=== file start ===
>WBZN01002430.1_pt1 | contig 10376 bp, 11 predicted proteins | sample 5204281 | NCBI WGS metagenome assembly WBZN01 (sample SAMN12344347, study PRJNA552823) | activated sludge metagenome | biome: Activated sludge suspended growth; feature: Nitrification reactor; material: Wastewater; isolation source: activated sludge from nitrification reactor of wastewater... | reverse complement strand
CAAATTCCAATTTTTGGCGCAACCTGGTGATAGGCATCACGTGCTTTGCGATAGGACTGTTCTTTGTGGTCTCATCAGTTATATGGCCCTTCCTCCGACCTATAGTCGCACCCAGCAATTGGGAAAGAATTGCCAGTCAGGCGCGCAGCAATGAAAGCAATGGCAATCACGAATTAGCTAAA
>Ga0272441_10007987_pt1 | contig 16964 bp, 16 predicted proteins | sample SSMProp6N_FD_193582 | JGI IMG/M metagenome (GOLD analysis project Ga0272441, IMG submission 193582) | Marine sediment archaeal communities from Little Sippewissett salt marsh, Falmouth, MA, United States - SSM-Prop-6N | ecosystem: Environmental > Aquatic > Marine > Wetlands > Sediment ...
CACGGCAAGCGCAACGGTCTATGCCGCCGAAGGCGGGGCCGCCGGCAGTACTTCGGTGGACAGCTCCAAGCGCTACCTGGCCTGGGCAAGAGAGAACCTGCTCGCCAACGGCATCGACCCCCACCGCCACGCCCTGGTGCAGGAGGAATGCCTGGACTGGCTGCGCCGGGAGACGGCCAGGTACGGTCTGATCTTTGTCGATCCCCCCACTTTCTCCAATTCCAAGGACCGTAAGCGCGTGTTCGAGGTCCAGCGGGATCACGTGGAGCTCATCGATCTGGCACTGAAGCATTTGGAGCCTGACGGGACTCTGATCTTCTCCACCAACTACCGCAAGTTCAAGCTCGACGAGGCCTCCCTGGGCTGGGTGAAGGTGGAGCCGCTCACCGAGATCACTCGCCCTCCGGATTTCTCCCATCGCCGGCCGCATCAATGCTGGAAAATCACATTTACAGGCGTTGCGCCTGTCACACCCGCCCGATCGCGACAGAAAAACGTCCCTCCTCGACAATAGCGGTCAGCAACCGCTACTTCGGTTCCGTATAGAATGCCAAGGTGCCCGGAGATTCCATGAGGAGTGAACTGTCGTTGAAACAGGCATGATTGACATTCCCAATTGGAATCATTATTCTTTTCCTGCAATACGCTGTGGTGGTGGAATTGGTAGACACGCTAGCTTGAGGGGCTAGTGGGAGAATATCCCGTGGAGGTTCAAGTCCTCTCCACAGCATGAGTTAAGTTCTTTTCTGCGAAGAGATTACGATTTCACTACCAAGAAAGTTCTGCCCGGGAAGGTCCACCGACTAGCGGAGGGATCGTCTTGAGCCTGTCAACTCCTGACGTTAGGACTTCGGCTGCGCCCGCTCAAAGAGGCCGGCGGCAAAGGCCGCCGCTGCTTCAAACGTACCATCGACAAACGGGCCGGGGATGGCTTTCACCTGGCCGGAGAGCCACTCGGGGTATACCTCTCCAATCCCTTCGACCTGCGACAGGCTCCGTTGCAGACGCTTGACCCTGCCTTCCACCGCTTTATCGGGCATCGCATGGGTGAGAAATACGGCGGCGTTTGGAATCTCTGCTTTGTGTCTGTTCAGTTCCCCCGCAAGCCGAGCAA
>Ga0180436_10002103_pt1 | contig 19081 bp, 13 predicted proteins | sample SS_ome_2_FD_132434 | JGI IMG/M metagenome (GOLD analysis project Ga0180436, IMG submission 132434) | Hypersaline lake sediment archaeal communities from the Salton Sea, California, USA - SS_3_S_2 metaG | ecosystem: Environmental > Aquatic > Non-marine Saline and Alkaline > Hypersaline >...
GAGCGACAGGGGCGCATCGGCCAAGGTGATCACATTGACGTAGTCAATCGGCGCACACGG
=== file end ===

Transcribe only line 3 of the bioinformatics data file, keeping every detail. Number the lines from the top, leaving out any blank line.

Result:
>Ga0272441_10007987_pt1 | contig 16964 bp, 16 predicted proteins | sample SSMProp6N_FD_193582 | JGI IMG/M metagenome (GOLD analysis project Ga0272441, IMG submission 193582) | Marine sediment archaeal communities from Little Sippewissett salt marsh, Falmouth, MA, United States - SSM-Prop-6N | ecosystem: Environmental > Aquatic > Marine > Wetlands > Sediment ...